David Harvey interview

June 4, 2010

Rethinking revolution.

David Harvey, Marxist academic and author of the newly published The enigma of capital, spoke to Mark Fischer.

david_harvey

Many commentators, from both Marxist and non-Marxist standpoints, predicted the current capitalist crisis. But have there been any features that surprised you?

Something that has surprised me about the way this crisis presents itself is the extremely parochial way that people are looking at it. It is viewed as if it is only happening in their own backyard – and even then only in parts of their backyard.

In the United States some are saying the crisis is over, because the stock market has revived. Implicit in that is a class bias in the definition of a crisis. It means capital is doing all right. But what, for example, about unemployment and underemployment – a disaster affecting close to a fifth of the American population?

So where does this idea about the end of the crisis come from? It’s surprising it has any currency at all. It is as if people truly believe the financial press when it equates a rise in the stock market with the end of crisis. In truth, the crisis is actually broadening and deepening. So what surprises me is how clear and unambiguous the nature of this crisis is and – paradoxically – the inability of people to grasp what is happening and why, even when it is staring them in the face.

You tend to see the wellsprings of crises in multiple contradictions, in a variety of limits to the functioning of capital itself as an alienated social form. Do you think that has been borne out by the form the current crisis has taken?

The way my analysis works is that, in the same way that capital shifts the crisis around geographically, so the crisis moves from one manifestation to another. At one stage of its development, the crisis can look like a profit squeeze, because capital is weak relative to labour.

Now nobody sane would attribute the current crisis to the idea that labour has too much power. I have not heard greedy unions blamed this time around, as opposed to in the 70s. At that time, you could say the crisis really was in the labour market and in shop-floor discipline.

Since then we have had the mass disciplining of the working classes by offshoring and by technological change. If that ‘peaceful’ process did not work, people like Margaret Thatcher, Ronald Reagan and general Pinochet were ‘invented’ to do it violently.

You can discipline labour, but that produces a deficit of effective demand. The question then arises, how are you going to sell your product when wages aren’t rising? The answer opted for was – give everyone credit cards. So the debt economy is created, households become more and more in hock. But to manage that process you need financial institutions, which start to manipulate the debt. So we are now presented with an effective demand problem, against the backdrop of a problem of financial power.

The crisis this time therefore has a different manifestation. My argument has always been that you cannot go to one single-bullet theory of crisis. You always have to look at its dynamic development, moving from one manifestation in one sphere to another. At one moment, it can appear like an underconsumption problem (there is discussion about underconsumption at present, which I think is a serious problem). It moves on and presents itself as a profit-squeeze problem. Then it appears as the falling rate of profit (which has a narrow, technical meaning in conventional Marxist theory, although profits can fall for all sorts of reasons, including the lack of effective demand). I see the notion of crisis as being spread throughout the system.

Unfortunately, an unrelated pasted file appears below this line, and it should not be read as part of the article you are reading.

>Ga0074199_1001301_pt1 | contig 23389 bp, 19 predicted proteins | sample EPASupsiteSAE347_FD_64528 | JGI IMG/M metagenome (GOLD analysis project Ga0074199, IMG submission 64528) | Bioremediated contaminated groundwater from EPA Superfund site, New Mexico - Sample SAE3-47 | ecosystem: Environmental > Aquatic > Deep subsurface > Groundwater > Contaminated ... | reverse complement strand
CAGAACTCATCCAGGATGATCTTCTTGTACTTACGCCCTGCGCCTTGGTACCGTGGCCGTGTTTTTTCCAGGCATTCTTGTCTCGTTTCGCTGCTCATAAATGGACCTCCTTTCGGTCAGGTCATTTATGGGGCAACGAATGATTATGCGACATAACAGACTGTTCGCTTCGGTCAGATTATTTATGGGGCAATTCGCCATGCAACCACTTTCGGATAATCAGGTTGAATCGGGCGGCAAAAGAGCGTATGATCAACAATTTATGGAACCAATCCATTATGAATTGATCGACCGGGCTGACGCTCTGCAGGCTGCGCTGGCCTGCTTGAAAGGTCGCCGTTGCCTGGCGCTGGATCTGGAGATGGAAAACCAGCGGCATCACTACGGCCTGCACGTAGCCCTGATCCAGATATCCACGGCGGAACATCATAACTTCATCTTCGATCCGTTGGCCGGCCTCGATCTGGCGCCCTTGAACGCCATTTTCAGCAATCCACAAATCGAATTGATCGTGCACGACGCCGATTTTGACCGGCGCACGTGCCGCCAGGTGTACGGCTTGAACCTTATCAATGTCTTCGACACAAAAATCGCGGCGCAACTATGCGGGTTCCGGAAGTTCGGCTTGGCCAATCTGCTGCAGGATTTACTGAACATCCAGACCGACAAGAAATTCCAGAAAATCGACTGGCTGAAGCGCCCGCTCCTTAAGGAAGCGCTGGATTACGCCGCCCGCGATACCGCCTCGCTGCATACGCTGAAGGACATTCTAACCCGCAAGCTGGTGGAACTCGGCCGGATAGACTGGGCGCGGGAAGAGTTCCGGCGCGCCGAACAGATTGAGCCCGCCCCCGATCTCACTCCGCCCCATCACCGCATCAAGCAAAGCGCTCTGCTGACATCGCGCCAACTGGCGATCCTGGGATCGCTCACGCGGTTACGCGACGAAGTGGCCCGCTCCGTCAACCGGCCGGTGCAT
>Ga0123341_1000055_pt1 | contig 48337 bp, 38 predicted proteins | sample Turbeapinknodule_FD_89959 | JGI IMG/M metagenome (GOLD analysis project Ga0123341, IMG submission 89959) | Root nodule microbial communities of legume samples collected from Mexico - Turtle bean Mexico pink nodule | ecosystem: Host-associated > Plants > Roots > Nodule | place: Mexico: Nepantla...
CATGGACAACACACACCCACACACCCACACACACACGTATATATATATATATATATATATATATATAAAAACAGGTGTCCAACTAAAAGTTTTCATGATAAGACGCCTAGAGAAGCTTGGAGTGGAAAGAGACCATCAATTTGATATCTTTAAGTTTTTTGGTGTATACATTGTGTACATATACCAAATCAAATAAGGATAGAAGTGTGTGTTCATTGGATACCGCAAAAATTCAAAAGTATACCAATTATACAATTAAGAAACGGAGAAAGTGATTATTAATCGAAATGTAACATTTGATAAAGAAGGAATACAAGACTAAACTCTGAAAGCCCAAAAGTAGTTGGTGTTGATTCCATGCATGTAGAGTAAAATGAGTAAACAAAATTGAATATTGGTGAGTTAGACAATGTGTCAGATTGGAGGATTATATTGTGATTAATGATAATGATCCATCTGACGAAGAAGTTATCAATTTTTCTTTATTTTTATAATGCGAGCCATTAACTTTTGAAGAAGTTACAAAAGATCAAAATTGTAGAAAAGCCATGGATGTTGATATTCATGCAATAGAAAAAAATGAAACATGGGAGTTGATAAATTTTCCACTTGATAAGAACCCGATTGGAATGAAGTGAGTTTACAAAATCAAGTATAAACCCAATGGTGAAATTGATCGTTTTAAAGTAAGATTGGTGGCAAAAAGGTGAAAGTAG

In this context, I am very interested in some of the language Marx used in the Grundrisse, where he talks about limits and barriers. As an incredibly dynamic system, capital cannot abide limits on its development. It converts those limits into barriers, which it transcends and circumvents.

I think the theory of crisis has to be rewritten around this idea of a movable crisis form. I call it a movable famine, as opposed to a movable feast. One minute it is a credit famine, the next a famine in the labour market. It can also be shortages of raw materials, so there can be a limit imposed by nature, which has to be transcended by technological change. We have seen this happen historically many times.

My theory of crisis is very much about this movement – in The enigma of capital I make it much more explicit and, I hope, much easier for a mass audience to understand. It was my intention to bring out some of the central ideas from rather complicated books in a simpler way that helps illuminate what is going on around us and demonstrates the various forms in which crises can occur.

What we can say with certainty is that crisis is endemic to the system. We are going to come out of this crisis in a way that prepares the ground for the next one, unless we get rid of capitalism altogether. Which I think is a project we should all resuscitate – for the near, not distant, future.

The timetable for that depends on what stage you think capitalism is at. Does it still have progressive work to do in developing the productive forces, the world market and a global working class, or is it in decline?

I think it is always a bad idea to talk about the final stages or decline of capitalism. Capital has been a very fluid and very inventive system. It has been a permanently revolutionary force in history. Therefore the revolutionary transformations that are internal to capitalism are still capable of reconfiguring the world in radically different ways. They may not be ways that you and I would welcome, or produce a world we would want to live in.

So can capitalism survive for a protracted historical period? The answer is: yes, it can, but at what price?

For instance, I think growth for growth’s sake is becoming much more of a problem. Capital is about the production of surplus value, which means you must always end up with more value. More value has to be circulating than can easily be absorbed into the system. It is an expansionary force.

Capitalism has been so hegemonic – economically and culturally – that we automatically think that growth is good and unavoidably necessary, irrespective of the social, political and environmental cost. When we have zero growth we have a crisis by definition: everyone panics and prioritises getting it started again. The minimum growth people talk about as desirable is 3%. Historically since 1750 or so, capital has grown at the average rate of around 2.25% per year. What we are looking at then is 3% compound growth. Ask yourself what that means in terms of profitable investment opportunities.